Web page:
Well, Krishna Mama's wife just did not tolerate her husband having a relationship. She was made of different mettle - a very strong minded person with her own views on what her life should be when she came to know about her husband's affair with another woman did not take it sitting down. But Mama did not bother about her feelings. So she left her home and went back to her parents, who did not approve of her leaving her husband. They advised her that whatever the matter her place and home was with her husband, and to live with him, good or bad. This Mami did not like the idea of going back to her husband and at the same time did not want to be a burden to her parents. So on being advised by some well wishers she went on to get training and in due course became a nurse.

In those days married Brahmin women used to drape themselves in a nine yard sari (nearly eight metres) in a very cumbersome way. Even today one comes across either a very old woman like my eldest sister, who is ninety three, or some pundit's wives wearing these nine yards' saris in the traditional way. Annam Mami was also no exception. She used to go to the Nursing School and later to the hospitals where she worked clad in the nine yard sari, changed into her uniform, and before coming home changed back into her sari so that nobody outside her workplace saw her in her nurse's uniform.

My mother liked her Mami very much and was on friendly terms with her, though Manni herself believed in all the strict Brahmin traditions and conventions. Mami was invited home for all the functions and she used to attend every one of them including my marriage in 1945. By 1945 Krishna Mama's three children by his Nair wife, two daughters and a son, were also grown up, and the eldest, Kamalammai, had become a doctor.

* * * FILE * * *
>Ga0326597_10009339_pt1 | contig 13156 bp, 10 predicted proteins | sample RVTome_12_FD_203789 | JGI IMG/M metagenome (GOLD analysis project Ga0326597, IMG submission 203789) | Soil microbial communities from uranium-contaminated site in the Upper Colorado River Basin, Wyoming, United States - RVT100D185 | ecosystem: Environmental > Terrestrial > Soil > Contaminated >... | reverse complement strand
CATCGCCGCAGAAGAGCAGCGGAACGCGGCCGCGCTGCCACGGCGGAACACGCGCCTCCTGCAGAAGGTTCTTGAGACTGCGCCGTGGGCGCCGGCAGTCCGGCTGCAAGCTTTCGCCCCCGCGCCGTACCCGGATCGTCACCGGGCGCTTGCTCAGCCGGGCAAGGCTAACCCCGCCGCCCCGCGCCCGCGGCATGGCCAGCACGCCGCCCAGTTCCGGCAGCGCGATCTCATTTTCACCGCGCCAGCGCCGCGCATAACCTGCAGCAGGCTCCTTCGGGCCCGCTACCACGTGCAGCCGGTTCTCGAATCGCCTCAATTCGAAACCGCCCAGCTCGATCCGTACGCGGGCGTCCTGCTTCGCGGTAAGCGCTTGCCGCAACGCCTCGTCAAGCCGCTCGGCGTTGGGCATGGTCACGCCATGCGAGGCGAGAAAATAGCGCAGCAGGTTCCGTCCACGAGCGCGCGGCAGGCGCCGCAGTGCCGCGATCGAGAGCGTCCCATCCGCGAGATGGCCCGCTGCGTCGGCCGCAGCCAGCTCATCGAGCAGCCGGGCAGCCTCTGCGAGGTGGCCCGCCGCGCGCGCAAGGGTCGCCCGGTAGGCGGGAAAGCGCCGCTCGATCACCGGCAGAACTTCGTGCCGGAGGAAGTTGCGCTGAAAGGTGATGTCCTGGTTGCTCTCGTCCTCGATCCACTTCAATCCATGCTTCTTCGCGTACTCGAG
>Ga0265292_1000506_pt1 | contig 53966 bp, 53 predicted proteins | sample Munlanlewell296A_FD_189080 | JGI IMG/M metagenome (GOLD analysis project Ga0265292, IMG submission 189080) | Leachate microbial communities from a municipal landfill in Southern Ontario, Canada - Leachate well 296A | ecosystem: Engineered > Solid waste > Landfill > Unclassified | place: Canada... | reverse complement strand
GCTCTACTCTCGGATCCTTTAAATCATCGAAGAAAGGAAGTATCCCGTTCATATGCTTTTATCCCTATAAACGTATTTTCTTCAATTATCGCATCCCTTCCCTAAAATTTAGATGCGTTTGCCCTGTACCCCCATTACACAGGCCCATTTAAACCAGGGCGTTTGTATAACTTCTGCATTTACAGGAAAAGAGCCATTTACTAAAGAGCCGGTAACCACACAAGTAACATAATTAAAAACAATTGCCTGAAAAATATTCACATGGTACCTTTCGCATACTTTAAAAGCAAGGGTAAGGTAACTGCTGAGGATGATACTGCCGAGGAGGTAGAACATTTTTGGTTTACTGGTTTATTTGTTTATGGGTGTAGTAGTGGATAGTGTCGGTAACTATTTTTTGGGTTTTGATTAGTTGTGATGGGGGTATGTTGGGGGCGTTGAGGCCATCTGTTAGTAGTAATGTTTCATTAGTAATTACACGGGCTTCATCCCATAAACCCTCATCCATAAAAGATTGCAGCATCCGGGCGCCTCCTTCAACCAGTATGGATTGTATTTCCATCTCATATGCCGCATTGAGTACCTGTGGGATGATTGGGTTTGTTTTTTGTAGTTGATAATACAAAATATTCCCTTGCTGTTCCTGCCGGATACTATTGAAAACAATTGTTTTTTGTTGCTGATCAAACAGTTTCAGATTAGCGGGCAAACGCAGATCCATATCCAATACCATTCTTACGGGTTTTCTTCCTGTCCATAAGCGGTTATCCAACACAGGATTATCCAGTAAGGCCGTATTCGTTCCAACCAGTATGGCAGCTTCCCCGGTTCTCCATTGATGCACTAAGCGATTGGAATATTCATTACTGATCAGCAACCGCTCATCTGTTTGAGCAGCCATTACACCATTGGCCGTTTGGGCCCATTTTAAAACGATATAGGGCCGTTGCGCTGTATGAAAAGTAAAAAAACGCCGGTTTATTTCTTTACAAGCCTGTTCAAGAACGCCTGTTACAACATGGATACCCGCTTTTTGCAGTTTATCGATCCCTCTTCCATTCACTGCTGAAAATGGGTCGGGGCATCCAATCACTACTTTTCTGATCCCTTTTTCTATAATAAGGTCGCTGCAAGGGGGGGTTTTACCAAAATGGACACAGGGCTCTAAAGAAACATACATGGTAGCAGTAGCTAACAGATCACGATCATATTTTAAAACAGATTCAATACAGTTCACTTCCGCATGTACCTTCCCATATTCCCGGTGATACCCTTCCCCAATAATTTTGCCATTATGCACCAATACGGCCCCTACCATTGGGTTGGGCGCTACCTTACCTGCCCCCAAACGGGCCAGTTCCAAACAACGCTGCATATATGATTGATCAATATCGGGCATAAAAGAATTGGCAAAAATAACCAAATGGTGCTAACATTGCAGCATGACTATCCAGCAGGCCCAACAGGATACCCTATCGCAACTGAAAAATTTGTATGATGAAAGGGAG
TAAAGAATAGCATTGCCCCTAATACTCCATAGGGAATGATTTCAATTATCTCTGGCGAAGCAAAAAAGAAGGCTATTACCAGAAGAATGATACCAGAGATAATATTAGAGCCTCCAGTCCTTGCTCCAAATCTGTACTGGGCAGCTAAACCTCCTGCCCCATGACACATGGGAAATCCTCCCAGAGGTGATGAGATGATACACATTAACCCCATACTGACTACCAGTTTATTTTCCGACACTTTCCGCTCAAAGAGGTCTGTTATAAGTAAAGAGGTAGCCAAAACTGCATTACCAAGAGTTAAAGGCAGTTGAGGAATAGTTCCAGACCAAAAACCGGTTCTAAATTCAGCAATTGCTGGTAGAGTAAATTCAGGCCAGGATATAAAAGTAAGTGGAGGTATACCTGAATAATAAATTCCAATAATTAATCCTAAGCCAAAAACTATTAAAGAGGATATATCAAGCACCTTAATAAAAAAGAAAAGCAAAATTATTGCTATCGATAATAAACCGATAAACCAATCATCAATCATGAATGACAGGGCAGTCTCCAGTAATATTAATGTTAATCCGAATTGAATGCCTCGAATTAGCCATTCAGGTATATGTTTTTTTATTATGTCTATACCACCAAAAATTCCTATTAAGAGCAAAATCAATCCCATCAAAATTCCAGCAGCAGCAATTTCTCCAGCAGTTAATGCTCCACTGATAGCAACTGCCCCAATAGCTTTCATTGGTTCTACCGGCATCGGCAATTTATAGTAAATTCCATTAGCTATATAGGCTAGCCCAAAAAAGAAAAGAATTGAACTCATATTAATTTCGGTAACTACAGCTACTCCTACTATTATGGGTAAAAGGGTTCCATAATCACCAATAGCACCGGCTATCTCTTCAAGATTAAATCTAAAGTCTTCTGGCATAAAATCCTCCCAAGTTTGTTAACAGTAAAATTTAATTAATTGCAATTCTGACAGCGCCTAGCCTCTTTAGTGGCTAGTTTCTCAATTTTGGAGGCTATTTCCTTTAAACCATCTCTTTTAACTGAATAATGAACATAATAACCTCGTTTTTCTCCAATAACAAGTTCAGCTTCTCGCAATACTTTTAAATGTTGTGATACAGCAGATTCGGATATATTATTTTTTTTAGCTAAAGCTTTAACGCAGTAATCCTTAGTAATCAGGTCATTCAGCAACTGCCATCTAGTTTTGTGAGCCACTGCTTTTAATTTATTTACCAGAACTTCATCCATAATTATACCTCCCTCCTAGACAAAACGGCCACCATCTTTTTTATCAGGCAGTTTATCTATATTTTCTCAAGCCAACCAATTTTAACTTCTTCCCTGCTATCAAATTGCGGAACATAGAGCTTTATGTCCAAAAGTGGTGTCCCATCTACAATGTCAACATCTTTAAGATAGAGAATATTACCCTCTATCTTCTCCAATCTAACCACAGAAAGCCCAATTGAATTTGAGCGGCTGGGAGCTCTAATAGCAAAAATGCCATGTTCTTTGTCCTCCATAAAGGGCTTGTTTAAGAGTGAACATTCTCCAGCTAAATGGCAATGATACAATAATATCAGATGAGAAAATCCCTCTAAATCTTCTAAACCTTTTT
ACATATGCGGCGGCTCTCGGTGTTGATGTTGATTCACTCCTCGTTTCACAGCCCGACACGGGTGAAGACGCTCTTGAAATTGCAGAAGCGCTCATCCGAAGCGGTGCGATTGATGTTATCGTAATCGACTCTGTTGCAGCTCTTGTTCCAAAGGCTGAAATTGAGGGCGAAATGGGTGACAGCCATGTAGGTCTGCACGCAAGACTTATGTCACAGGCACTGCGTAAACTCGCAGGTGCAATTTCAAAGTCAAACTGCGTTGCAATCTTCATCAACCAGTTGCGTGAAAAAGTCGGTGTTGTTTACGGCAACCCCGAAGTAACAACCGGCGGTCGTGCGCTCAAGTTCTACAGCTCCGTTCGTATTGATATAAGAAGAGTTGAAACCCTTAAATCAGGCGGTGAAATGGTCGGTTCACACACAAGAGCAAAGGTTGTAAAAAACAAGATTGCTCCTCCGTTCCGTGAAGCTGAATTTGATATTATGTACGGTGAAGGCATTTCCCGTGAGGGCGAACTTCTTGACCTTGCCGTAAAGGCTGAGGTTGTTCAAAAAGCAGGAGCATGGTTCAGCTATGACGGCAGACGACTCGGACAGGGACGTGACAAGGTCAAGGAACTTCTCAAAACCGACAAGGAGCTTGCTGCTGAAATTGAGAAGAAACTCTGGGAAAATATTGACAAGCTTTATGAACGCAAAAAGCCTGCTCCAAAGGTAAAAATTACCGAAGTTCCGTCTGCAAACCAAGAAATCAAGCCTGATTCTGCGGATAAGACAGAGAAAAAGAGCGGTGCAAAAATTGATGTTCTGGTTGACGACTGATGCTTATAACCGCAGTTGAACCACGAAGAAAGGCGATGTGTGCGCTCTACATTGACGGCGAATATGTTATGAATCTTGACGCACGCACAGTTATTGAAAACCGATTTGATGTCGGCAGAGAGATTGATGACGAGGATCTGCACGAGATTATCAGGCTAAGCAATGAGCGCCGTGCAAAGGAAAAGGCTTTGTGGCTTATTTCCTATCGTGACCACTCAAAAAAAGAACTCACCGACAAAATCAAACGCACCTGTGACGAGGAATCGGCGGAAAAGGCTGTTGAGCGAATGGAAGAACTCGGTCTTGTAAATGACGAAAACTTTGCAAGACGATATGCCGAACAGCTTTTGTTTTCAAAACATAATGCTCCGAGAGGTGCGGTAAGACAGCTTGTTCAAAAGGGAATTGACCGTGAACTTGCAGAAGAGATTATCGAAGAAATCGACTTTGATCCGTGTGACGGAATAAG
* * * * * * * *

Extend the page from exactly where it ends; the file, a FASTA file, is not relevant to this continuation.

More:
My parents were very friendly with Krishna Mama who used to visit us often and we children were very fond of him, for he was always full of jokes and stories and in due course the whole family was welcome to our home. Our parents were that broadminded. And the doctor daughter Kamalammai was our family doctor too. It was this doctor who delivered my second child.

But the irony was that Annam Mami had to work under Doctor Kamalammai when they were both employed in the same hospital. We used to wonder how Mami and the Doctor used to feel about it, but it made no difference to Mami. As she once told Manni, 'Work is work. She is the doctor and I the nurse. I carry out her instructions. That is all.' That was her attitude.

Till the end, she lived alone, with her work, and herself. She died with her feelings, thoughts and wishes, all bottled up inside her. She never spoke a word against her husband, or blamed anybody, but showed in action that a woman with will power and strength of mind could stay single and survive without a husband and without any help from anybody. The hospital and the one room where she lived till the end was her whole world.
And all this happened some fifty-sixty years back.
I do admire this lady.

7 Comments:

  • At 8:45 AM, Blogger ufo-123 said…

    This comment has been removed by a blog administrator.

     
  • At 12:17 AM, Anonymous Anonymous said…

    thanks maiji. very interesting.
    vinay

     
  • At 12:18 AM, Anonymous Anonymous said…